Hall Willing To Redshirt

A three-star prospect out of high school, Jordan Hall exceeded expectations during his first season at Ohio State. Now preparing for his sophomore season, Hall could be looking at taking his career on an unorthodox path and going through a redshirt season. BuckeyeSports.com has more.

Jordan Hall knows that one man's blessing can be another man's curse.

As the less-heralded of two running backs to join Ohio State's class of 2009, the native of Jeannette, Pa., was widely expected to redshirt as a freshman and use the year to put on some size and become more accustomed to the playbook. Instead, Hall finished as the third-leading running back while piling up 248 yards and his first career touchdown on 48 carries.

But with that year under his belt, Hall now faces the fact that the Buckeyes might have a level of running back depth that is unprecedented during head coach Jim Tressel's tenure. OSU will suit up seven scholarship tailbacks next season: one senior, one junior, two sophomores and three freshmen.

On national signing day, head coach Jim Tressel concurred that barring injury it will be the most depth he has seen at the position. While he views that as a blessing, it means carries figure to be hard to come by this fall for running backs not named Brandon Saine (a senior) and Dan Herron (junior).

As a result, a player like Hall said he is open to the possibility of redshirting this season.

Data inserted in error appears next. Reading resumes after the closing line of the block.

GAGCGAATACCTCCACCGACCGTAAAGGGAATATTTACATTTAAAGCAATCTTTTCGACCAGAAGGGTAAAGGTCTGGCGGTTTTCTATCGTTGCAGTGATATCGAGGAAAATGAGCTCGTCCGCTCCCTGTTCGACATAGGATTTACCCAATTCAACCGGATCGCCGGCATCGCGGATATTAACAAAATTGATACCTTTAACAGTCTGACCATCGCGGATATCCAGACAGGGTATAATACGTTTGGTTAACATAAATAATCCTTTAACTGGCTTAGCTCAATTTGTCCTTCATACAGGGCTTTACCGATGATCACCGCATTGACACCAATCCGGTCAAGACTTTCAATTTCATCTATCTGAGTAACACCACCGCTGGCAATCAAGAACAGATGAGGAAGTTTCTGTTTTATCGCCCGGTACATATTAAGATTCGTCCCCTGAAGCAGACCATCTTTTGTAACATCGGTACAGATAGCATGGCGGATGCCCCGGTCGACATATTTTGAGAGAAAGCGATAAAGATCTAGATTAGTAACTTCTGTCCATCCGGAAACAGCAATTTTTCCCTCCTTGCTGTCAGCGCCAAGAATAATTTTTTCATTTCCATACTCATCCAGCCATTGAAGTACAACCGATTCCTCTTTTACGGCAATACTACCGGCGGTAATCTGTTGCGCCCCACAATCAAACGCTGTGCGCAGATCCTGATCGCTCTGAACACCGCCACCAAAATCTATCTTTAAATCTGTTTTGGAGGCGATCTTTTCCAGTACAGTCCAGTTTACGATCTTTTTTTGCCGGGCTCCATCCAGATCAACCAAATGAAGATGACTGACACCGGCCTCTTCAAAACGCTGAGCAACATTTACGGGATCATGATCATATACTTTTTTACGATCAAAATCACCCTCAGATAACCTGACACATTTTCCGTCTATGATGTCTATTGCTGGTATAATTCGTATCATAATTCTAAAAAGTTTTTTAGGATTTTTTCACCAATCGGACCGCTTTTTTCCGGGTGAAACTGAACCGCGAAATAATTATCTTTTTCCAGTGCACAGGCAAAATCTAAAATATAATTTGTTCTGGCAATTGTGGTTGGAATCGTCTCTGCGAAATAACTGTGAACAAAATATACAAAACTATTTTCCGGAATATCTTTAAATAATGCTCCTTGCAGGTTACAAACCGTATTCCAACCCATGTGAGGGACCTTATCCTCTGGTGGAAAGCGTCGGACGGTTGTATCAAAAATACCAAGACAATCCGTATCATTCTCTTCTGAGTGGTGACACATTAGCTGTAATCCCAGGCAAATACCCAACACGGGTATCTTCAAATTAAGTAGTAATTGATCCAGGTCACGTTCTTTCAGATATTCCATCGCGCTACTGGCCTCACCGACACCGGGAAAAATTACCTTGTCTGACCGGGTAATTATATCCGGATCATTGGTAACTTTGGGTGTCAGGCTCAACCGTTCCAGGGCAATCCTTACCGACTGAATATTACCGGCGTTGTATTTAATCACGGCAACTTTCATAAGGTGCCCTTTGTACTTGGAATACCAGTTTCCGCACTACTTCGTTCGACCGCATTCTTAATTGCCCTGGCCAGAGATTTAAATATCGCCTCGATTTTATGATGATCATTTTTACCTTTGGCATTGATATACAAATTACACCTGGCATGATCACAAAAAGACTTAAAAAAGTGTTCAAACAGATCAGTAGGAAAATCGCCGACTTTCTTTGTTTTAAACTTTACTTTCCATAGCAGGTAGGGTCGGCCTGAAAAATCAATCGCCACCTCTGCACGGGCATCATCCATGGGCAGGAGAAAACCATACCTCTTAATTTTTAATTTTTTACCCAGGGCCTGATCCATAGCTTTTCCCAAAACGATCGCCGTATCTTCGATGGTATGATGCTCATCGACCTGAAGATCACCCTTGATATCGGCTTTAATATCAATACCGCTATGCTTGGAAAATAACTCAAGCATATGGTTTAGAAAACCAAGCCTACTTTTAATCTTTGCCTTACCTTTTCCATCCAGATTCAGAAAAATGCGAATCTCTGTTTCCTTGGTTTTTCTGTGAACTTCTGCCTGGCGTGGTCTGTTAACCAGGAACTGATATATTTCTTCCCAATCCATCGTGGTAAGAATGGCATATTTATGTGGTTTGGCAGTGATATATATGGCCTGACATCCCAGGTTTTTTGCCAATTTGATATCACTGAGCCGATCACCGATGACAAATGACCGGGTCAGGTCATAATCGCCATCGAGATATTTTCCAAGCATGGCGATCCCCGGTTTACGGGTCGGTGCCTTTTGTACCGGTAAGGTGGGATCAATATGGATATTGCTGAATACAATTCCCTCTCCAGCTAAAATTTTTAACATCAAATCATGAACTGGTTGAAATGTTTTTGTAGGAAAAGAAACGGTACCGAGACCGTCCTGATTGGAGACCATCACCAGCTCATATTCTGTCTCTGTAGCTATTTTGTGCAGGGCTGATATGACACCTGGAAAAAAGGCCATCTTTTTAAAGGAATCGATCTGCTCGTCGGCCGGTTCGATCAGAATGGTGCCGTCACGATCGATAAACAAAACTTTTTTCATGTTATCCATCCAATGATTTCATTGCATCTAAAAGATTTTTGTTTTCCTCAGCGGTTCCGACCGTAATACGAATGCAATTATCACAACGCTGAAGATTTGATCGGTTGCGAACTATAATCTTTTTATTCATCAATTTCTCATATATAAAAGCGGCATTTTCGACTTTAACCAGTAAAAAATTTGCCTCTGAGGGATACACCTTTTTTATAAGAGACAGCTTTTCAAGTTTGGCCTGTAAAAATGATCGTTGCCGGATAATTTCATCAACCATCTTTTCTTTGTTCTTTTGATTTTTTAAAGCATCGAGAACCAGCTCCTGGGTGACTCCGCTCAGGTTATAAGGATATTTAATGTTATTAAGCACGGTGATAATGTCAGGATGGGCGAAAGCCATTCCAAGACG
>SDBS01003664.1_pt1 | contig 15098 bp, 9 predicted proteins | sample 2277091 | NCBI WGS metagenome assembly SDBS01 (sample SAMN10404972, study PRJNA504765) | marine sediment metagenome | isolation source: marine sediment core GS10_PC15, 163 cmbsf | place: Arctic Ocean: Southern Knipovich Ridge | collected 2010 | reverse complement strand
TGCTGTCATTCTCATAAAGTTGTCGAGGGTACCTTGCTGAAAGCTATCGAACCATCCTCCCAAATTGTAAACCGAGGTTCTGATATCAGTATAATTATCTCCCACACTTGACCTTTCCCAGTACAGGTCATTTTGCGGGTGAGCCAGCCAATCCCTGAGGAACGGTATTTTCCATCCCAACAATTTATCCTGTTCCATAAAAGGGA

"It really depends," he said at a recent team charity event. "If (Herron) and B Saine are plying well, that would be the best thing to do. But if they need another running back, I'm trying to play. Whoever makes the most plays is going to play."

Hall said he was surprised to see as much action as he did last season. Although he did not play until a week-three victory against the University of Toledo, the OSU coaches frequently mentioned their surprise with how quickly Hall picked up on the offense.

In particular, the coaches praised his ability to grasp the pass-blocking schemes that are critical for a running back's chances for playing time in Columbus.

"I felt like if I wanted to play I had to make no mistakes and have no missed assignments," Hall said. "I was just studying the playbook and doing what I had to do to play. I always looked at it like whatever you put in, that's what you get out of it."

When Herron went down with an injury following the Illinois game, Hall stepped into the void and carried the ball 11 times for 37 yards in a road win against Indiana. Saine received all but two of carries from running backs the following week against Wisconsin and took all the handoffs the following week in a road loss to Purdue, but Hall had 10 carries in each of the next two games and scored his first career touchdown at home against Minnesota in week eight.

However, he did not see action in the final three games of the season including the Rose Bowl victory against Oregon.

"I've never really sat on the bench before," he said. "That was tough. I was just looking at next year, doing what I could to be better next year."

Even if that means watching from the sidelines.

"Of course I want to play, but I'm just going to do what I can do to help the team win," Hall said. "Our team has big goals this year, so I'm just doing what I can to help. Coach always says you can never have enough (running backs). Injuries can happen like that."

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